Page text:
Honey, the Bees Aren’t Combing Back

Austin Hampton

 

It’s time to get serious about conservation efforts for pollinators. Bees, in particular, are vanishing, thanks to modern innovations directly impacting native populations around the world. Why should we care? Bees are a keystone species; their extinction will lead to the eradication of hundreds of other organisms. Loss of biodiversity is a big deal. Plants producing a wide variety of food and beverage products from blueberries to tequila have relied on bees to reproduce on a large scale. People may imagine the pollinators’ disappearance as a distant problem that won’t touch them, but this is an incorrect, privileged view. Plants depending on the work of these creatures consist of around 35% of global crop production, which values at around $577 billion dollars per year. The elimination of bees and other pollinators will have a negative effect on all of our wallets.

 

The Ecology Behind Climate Change

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Ecology allows us to view the impact industrialization has on fragile ecosystems. The ‘butterfly effect’ is a key factor in the discussion on bee devastation. If bees leave our world, a majority of flowering plants will follow. Animals that use these plants for food or shelter will go next, followed by any predators of these organisms. If we’re not careful, the list of extinctions may even include humans.

Although flowering plants open up at varying times throughout warmer parts of the year, most are reliant on the gradual increase of sunlight during the day as an indicator to produce pollen. Bees, like many other insect species, use temperature (93 F° inside hives) as a gauge for when to hatch from their eggs. Temperature and daylight have aligned closely over thousands of years. An increase in sunlight during the springtime has, historically, indicated longer days to enjoy endless amounts of pollen. As temperature increases through climate change, bees will begin to hatch earlier in response. Bees will die from the lack of pollen for nectar conversion, while flowering plants will perish without the necessary cross-pollination instigators. This is actually a possibility for upcoming generations, as the global surface temperature has increased around 1.33 degrees in the last century.

A Case Study on Pollution Enabling Climate Change

Populations began their steady decline with air pollution and the implementation of pesticides. For example, the country of China has serious issues with carbon emissions via coal production and unregulated pesticide usage. A study in China measured production levels in fruit trees with natural bee and insect populations compared with farms implementing the modern practice of relocating bees for pollination. The result was an increase in the production of fruit for farms that imported pollinators. This can be explained by the unnatural insect population’s lack of exposure to China’s pollution; those imported had not suffered the fatal repercussions of industrialization. Air pollution has been discovered to limit bees’ ability to forage. Insects are known to utilize “scent molecules” emitted from plants. Air pollution interferes with their innate ability to track specific locations of plants vital for the transfer of pollination. Chemical interactions within the air break down with the introduction of hydrocarbons in the atmosphere.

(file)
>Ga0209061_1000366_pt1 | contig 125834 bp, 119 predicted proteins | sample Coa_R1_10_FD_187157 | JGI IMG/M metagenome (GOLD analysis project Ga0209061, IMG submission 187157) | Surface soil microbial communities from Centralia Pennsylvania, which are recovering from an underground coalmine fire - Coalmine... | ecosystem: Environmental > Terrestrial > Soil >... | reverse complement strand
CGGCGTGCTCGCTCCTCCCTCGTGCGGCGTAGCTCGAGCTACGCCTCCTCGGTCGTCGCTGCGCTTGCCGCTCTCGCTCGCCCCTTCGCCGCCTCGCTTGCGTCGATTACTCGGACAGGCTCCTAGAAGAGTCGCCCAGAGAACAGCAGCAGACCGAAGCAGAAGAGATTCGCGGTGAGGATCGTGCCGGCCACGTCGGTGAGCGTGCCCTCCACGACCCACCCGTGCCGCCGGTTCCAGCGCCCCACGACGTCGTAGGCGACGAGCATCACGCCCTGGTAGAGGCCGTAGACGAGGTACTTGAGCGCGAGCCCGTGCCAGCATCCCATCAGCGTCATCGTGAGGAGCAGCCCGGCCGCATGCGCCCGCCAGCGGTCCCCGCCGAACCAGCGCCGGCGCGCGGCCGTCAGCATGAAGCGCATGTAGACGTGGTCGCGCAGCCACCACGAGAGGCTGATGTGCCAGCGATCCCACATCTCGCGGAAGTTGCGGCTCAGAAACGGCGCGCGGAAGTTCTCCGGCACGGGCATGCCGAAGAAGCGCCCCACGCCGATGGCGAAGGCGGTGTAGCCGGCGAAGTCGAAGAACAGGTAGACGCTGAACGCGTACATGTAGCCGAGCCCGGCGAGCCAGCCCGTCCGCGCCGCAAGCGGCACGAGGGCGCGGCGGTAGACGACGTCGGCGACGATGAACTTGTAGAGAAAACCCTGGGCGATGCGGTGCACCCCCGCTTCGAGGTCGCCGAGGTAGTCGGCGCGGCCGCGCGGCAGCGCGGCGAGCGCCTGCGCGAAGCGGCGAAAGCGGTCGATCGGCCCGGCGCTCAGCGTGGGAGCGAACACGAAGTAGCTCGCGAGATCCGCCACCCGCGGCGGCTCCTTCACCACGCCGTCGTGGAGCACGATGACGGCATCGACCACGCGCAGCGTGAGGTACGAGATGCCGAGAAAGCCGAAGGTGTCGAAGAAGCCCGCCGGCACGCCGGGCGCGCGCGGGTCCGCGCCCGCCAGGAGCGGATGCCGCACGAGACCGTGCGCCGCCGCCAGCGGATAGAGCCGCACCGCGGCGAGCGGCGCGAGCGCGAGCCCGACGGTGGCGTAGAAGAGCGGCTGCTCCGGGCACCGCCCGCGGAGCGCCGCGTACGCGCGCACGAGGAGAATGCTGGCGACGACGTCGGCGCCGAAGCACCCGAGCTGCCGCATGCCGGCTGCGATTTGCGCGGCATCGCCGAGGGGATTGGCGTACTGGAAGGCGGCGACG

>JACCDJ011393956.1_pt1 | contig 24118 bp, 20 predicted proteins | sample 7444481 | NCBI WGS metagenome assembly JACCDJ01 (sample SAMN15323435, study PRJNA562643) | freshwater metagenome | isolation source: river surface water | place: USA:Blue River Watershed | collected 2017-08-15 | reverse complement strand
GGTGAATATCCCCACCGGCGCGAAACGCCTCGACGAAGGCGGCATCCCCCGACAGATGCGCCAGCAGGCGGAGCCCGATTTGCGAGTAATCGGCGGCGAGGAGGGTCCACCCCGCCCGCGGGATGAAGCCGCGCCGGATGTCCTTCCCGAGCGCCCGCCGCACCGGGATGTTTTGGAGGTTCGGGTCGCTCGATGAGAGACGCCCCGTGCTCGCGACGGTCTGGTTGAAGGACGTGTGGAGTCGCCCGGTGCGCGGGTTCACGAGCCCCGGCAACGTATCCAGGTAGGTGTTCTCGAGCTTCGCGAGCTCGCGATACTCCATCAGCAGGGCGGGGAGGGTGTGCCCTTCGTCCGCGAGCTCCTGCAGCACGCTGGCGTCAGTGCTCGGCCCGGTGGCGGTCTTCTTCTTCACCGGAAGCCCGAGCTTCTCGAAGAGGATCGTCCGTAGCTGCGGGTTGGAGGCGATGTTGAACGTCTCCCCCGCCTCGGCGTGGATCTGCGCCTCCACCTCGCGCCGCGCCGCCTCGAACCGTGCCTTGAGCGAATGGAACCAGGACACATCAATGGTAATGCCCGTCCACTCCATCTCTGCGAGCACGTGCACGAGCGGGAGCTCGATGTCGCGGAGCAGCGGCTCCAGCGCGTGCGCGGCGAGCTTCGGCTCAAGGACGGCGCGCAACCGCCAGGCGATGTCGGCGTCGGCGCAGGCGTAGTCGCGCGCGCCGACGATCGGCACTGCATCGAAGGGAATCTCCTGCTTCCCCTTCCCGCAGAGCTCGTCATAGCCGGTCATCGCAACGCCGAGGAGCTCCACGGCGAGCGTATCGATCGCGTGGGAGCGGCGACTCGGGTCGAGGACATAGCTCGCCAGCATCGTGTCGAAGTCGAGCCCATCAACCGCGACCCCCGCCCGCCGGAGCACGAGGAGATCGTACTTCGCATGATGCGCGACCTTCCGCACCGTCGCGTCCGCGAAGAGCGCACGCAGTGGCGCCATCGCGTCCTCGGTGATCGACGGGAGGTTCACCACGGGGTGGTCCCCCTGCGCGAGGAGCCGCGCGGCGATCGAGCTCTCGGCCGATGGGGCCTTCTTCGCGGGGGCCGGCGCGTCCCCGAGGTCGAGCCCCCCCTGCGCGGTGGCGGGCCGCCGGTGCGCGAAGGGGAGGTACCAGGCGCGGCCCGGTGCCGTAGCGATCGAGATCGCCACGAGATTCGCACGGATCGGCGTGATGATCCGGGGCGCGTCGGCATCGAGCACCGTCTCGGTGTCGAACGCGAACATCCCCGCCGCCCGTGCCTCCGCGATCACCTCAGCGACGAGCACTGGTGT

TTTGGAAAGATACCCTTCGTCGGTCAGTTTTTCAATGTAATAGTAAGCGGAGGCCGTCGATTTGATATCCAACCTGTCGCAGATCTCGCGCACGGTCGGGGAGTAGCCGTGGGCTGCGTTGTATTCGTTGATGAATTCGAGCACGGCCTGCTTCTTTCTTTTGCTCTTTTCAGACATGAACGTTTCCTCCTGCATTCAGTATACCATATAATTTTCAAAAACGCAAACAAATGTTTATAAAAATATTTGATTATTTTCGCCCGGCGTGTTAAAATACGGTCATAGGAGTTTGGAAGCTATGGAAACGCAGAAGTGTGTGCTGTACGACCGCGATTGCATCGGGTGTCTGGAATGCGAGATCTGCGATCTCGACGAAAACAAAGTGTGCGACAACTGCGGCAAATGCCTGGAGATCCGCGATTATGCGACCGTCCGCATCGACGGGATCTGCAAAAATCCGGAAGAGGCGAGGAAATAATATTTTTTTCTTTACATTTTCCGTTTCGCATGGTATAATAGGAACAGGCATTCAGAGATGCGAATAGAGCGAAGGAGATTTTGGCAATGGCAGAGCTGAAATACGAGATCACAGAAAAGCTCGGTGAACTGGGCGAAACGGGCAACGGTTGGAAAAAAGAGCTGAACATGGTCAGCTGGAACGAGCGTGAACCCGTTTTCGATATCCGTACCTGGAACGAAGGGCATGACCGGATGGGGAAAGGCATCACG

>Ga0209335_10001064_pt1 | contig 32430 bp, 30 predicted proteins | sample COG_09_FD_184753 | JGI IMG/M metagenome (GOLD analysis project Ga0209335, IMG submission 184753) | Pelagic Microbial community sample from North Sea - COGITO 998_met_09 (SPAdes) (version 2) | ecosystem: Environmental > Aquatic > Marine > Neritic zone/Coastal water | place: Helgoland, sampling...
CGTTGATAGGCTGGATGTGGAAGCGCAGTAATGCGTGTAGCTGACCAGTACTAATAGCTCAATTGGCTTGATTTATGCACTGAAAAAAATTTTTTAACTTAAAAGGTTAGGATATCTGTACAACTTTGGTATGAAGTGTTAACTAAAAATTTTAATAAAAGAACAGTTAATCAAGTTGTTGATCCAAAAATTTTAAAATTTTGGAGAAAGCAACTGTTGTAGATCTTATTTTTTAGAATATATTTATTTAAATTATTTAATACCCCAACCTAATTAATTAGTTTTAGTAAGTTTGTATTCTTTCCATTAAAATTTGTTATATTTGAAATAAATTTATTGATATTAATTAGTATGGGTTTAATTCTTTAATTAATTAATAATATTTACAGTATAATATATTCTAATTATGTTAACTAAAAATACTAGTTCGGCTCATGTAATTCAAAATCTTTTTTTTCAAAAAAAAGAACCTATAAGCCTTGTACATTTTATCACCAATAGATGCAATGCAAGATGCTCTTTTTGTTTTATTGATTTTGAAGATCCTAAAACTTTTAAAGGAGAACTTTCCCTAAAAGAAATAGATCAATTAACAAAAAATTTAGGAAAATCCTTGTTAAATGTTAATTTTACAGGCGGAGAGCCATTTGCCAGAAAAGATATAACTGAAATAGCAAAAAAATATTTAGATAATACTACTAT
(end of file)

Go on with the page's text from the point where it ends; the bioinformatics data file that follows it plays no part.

The Threat of Pesticides

Most scientists agree that the most crucial issue for bees and other pollinating insects is the modern invention of pesticides. Neonicotinoids, neuro-active insecticides with chemical properties similar to nicotine, act on receptors in the nerve synapse of invertebrates. This water-soluble pesticide washes away from farmlands during rainstorms and is taken up by other pollen-producing plants nearby. Considered a systemic pesticide for its ability to be absorbed into plants, the chemical has been heavily restricted in Europe due to studies revealing harmful consequences of its usage. Another controversial pesticide ingredient is glyphosate, a key ingredient in Monsanto’s Round-Up, which kills most weeds and forms of bacteria on crops. Glyphosate eliminates beneficial bacteria that enable honeybees to digest nectar; the chemical also disorients them during foraging, making bees unable to relocate flower patches while also becoming easier targets for predation. We have yet to create an insecticide that can promote itself as a safe alternative for most pollinators, although organic-labeled pesticides are the best option on the market.

How to Get Involved Locally

If you’re looking for organizations to support or get involved with, check out Bee Safe Boulder within the larger movement, People & Pollinators Action Network. Bee Safe Boulder looks to educate citizens on the dangers faced by pollinators.  The program also works with local businesses through outreach campaigns, encouraging them to take the Pollinator Safe Business Pledge. ‘People & Pollinators’ is a statewide movement of environmentalists advocating for the safety of moths, butterflies, bees, birds, and bats within Colorado. They have home tips for creating a pollinator safe garden, as well as organizing opportunities to promote or protest certain legislation on local issues involving these creatures.

 Resources

To learn more on Colony Collapse Disorder

To learn about Neonicotionids

To learn how Climate Change is Influencing Pollinators, Forests, and Farm Interactions

To learn about Air Pollution’s relation to Bee Foraging